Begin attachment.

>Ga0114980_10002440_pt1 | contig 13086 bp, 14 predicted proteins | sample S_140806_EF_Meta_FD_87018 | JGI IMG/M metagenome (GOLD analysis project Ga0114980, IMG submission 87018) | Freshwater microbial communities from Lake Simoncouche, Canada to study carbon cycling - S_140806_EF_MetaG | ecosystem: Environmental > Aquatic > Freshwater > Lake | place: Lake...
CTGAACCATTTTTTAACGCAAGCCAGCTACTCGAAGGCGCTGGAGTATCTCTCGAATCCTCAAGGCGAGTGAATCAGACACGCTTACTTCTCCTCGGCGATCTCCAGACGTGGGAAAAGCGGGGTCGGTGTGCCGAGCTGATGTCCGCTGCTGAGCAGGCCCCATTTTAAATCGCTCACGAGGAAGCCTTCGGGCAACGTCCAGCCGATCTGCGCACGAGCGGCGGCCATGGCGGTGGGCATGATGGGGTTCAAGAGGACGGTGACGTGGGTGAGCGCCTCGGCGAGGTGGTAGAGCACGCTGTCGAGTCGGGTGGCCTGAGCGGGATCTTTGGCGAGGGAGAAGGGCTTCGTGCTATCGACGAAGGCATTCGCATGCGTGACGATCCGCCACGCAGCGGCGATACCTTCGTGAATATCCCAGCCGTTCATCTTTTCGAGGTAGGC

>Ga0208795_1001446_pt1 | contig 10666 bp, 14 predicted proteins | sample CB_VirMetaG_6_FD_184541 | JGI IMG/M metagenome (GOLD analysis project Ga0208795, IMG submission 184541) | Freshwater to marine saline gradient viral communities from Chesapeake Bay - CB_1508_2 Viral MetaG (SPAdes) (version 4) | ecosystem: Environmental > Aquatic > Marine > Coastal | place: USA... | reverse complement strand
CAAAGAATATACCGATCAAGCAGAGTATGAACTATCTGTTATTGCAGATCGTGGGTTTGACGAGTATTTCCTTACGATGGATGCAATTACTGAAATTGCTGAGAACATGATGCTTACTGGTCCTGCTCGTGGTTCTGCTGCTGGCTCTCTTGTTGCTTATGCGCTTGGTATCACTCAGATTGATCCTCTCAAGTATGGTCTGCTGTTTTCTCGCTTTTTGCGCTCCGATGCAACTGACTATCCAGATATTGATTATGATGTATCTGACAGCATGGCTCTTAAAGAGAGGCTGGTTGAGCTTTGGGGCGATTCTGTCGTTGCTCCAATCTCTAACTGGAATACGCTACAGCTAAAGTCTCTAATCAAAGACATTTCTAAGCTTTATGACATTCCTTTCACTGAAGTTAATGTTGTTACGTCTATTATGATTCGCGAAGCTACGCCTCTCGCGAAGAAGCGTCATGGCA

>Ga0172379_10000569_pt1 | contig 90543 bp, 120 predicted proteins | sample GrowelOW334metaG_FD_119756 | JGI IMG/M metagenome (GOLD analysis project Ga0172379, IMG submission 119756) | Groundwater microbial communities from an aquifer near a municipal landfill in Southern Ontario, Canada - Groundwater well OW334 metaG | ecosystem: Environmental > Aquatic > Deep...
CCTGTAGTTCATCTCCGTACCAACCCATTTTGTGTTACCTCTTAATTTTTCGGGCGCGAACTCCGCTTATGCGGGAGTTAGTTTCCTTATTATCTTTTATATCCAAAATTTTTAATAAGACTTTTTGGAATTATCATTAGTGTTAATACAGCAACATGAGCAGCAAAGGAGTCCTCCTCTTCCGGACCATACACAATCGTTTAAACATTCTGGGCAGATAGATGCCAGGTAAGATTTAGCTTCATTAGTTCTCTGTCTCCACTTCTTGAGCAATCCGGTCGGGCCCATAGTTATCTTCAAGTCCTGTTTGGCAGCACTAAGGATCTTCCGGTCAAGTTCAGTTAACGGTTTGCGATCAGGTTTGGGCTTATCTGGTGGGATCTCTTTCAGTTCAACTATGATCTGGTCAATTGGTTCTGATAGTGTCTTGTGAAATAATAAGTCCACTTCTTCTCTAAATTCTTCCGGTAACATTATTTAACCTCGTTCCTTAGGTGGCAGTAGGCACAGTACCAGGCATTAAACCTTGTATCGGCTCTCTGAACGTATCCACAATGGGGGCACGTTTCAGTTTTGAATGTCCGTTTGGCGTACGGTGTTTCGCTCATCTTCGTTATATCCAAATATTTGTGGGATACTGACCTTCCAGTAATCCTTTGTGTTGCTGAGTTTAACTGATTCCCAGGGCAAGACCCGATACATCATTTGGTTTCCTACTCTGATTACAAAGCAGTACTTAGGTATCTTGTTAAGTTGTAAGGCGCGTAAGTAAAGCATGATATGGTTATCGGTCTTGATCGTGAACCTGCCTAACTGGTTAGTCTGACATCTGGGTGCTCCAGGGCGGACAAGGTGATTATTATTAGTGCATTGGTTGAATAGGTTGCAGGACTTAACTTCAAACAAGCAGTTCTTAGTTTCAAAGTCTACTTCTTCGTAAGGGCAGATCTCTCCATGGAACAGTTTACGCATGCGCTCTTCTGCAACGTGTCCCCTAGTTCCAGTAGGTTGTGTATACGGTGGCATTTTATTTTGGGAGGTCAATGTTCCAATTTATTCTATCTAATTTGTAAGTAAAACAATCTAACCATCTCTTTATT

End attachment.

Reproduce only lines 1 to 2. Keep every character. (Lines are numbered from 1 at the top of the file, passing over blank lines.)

>Ga0114980_10002440_pt1 | contig 13086 bp, 14 predicted proteins | sample S_140806_EF_Meta_FD_87018 | JGI IMG/M metagenome (GOLD analysis project Ga0114980, IMG submission 87018) | Freshwater microbial communities from Lake Simoncouche, Canada to study carbon cycling - S_140806_EF_MetaG | ecosystem: Environmental > Aquatic > Freshwater > Lake | place: Lake...
CTGAACCATTTTTTAACGCAAGCCAGCTACTCGAAGGCGCTGGAGTATCTCTCGAATCCTCAAGGCGAGTGAATCAGACACGCTTACTTCTCCTCGGCGATCTCCAGACGTGGGAAAAGCGGGGTCGGTGTGCCGAGCTGATGTCCGCTGCTGAGCAGGCCCCATTTTAAATCGCTCACGAGGAAGCCTTCGGGCAACGTCCAGCCGATCTGCGCACGAGCGGCGGCCATGGCGGTGGGCATGATGGGGTTCAAGAGGACGGTGACGTGGGTGAGCGCCTCGGCGAGGTGGTAGAGCACGCTGTCGAGTCGGGTGGCCTGAGCGGGATCTTTGGCGAGGGAGAAGGGCTTCGTGCTATCGACGAAGGCATTCGCATGCGTGACGATCCGCCACGCAGCGGCGATACCTTCGTGAATATCCCAGCCGTTCATCTTTTCGAGGTAGGC